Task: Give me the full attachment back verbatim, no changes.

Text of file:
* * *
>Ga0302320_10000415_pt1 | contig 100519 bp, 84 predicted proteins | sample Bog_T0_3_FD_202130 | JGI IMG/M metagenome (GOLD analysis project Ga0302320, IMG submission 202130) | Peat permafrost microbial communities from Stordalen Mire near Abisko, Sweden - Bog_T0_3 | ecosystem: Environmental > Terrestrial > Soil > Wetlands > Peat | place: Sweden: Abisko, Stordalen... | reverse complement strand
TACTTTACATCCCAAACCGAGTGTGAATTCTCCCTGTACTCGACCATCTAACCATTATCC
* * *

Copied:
>Ga0302320_10000415_pt1 | contig 100519 bp, 84 predicted proteins | sample Bog_T0_3_FD_202130 | JGI IMG/M metagenome (GOLD analysis project Ga0302320, IMG submission 202130) | Peat permafrost microbial communities from Stordalen Mire near Abisko, Sweden - Bog_T0_3 | ecosystem: Environmental > Terrestrial > Soil > Wetlands > Peat | place: Sweden: Abisko, Stordalen... | reverse complement strand
TACTTTACATCCCAAACCGAGTGTGAATTCTCCCTGTACTCGACCATCTAACCATTATCC